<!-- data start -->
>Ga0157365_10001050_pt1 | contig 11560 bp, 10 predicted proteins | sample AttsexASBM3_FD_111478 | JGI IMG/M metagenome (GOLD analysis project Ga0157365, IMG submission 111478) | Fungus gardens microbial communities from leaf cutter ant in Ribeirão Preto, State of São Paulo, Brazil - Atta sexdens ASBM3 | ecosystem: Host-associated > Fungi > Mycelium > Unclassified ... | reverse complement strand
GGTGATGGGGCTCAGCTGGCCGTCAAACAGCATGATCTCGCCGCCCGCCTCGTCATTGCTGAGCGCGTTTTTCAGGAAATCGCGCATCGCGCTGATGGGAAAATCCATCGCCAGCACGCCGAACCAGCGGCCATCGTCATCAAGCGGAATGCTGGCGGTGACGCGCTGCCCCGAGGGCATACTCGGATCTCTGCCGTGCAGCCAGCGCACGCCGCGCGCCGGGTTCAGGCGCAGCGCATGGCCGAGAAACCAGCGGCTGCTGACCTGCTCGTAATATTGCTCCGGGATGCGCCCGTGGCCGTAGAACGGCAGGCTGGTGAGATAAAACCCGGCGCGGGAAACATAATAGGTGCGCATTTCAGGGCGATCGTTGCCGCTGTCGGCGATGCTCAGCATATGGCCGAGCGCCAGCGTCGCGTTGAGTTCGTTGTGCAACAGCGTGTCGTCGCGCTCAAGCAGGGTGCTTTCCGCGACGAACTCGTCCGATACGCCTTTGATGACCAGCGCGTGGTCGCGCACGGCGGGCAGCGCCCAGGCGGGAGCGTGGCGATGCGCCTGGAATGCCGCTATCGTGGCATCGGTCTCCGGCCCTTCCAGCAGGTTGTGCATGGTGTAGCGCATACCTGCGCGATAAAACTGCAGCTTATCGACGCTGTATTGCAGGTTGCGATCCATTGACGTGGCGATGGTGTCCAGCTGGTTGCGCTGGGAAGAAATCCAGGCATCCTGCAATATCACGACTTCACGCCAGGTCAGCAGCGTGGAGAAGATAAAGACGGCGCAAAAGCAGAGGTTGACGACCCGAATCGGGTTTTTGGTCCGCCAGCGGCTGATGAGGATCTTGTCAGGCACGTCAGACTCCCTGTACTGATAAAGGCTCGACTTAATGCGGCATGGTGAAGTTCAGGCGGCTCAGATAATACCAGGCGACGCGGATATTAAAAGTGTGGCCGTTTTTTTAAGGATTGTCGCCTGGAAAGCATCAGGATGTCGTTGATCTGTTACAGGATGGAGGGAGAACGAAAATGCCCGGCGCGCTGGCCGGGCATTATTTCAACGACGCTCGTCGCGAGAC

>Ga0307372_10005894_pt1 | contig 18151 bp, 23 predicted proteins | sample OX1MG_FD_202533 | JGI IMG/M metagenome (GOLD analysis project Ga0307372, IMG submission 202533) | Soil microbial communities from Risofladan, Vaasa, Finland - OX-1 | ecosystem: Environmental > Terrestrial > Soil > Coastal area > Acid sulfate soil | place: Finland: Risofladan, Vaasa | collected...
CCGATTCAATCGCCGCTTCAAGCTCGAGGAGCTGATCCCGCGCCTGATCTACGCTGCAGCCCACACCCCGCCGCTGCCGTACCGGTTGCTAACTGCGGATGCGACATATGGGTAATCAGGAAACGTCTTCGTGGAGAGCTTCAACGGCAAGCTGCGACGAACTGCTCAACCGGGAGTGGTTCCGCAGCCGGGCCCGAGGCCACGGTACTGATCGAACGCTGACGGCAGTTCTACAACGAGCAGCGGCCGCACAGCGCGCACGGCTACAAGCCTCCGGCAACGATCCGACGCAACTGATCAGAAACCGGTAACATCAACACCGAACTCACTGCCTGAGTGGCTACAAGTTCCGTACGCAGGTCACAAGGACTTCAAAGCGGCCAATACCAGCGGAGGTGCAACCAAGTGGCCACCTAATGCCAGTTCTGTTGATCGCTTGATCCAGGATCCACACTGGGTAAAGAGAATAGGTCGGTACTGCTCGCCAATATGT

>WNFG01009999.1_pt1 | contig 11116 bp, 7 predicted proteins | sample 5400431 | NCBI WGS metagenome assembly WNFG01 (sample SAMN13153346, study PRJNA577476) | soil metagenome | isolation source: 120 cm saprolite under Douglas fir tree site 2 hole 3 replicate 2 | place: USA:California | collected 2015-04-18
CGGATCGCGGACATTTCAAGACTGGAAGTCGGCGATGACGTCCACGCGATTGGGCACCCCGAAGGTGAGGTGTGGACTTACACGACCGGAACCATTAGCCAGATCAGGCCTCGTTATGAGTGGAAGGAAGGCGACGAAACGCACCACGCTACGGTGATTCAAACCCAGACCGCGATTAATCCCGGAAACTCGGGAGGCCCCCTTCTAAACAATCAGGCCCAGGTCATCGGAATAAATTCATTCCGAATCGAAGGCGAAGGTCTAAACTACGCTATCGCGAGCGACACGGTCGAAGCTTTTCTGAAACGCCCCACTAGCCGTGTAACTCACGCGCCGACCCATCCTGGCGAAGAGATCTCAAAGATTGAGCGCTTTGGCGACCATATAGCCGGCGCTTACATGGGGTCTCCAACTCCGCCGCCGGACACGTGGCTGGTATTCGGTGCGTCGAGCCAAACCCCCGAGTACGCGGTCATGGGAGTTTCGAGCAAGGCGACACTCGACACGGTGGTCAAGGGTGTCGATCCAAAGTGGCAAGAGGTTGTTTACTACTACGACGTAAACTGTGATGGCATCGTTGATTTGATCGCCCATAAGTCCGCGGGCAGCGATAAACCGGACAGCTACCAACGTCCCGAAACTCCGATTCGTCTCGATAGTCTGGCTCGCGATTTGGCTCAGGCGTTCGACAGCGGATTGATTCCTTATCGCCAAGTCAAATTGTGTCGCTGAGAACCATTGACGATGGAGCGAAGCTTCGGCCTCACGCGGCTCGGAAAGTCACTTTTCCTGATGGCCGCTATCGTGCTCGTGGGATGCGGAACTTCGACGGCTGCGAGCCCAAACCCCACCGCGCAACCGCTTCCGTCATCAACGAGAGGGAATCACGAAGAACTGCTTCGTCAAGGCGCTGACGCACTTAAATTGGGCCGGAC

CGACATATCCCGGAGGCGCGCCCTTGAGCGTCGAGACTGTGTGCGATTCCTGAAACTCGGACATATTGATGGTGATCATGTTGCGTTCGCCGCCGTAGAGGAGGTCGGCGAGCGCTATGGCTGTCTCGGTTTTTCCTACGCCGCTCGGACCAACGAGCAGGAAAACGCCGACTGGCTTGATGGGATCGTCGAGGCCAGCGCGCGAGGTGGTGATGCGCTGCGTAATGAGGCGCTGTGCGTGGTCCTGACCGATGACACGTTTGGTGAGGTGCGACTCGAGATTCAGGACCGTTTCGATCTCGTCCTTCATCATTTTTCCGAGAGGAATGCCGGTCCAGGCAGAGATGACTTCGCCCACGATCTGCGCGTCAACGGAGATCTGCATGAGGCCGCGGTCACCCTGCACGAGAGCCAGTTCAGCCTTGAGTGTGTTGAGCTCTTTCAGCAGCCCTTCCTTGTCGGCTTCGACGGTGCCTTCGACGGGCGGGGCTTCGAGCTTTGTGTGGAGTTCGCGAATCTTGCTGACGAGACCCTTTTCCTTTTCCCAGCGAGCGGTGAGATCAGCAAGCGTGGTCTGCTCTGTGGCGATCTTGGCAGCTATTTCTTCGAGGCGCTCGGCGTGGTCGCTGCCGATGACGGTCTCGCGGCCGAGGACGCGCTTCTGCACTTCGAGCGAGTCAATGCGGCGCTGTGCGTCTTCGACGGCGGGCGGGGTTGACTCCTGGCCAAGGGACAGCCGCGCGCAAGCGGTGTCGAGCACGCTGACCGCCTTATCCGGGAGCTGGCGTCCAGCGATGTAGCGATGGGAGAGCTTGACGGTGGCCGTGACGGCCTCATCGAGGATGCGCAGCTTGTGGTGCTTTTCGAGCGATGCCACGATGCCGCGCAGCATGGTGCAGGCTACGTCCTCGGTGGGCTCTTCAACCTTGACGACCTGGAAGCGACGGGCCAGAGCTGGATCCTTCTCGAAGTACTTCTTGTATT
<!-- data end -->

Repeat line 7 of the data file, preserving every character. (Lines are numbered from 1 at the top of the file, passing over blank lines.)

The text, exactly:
CGACATATCCCGGAGGCGCGCCCTTGAGCGTCGAGACTGTGTGCGATTCCTGAAACTCGGACATATTGATGGTGATCATGTTGCGTTCGCCGCCGTAGAGGAGGTCGGCGAGCGCTATGGCTGTCTCGGTTTTTCCTACGCCGCTCGGACCAACGAGCAGGAAAACGCCGACTGGCTTGATGGGATCGTCGAGGCCAGCGCGCGAGGTGGTGATGCGCTGCGTAATGAGGCGCTGTGCGTGGTCCTGACCGATGACACGTTTGGTGAGGTGCGACTCGAGATTCAGGACCGTTTCGATCTCGTCCTTCATCATTTTTCCGAGAGGAATGCCGGTCCAGGCAGAGATGACTTCGCCCACGATCTGCGCGTCAACGGAGATCTGCATGAGGCCGCGGTCACCCTGCACGAGAGCCAGTTCAGCCTTGAGTGTGTTGAGCTCTTTCAGCAGCCCTTCCTTGTCGGCTTCGACGGTGCCTTCGACGGGCGGGGCTTCGAGCTTTGTGTGGAGTTCGCGAATCTTGCTGACGAGACCCTTTTCCTTTTCCCAGCGAGCGGTGAGATCAGCAAGCGTGGTCTGCTCTGTGGCGATCTTGGCAGCTATTTCTTCGAGGCGCTCGGCGTGGTCGCTGCCGATGACGGTCTCGCGGCCGAGGACGCGCTTCTGCACTTCGAGCGAGTCAATGCGGCGCTGTGCGTCTTCGACGGCGGGCGGGGTTGACTCCTGGCCAAGGGACAGCCGCGCGCAAGCGGTGTCGAGCACGCTGACCGCCTTATCCGGGAGCTGGCGTCCAGCGATGTAGCGATGGGAGAGCTTGACGGTGGCCGTGACGGCCTCATCGAGGATGCGCAGCTTGTGGTGCTTTTCGAGCGATGCCACGATGCCGCGCAGCATGGTGCAGGCTACGTCCTCGGTGGGCTCTTCAACCTTGACGACCTGGAAGCGACGGGCCAGAGCTGGATCCTTCTCGAAGTACTTCTTGTATT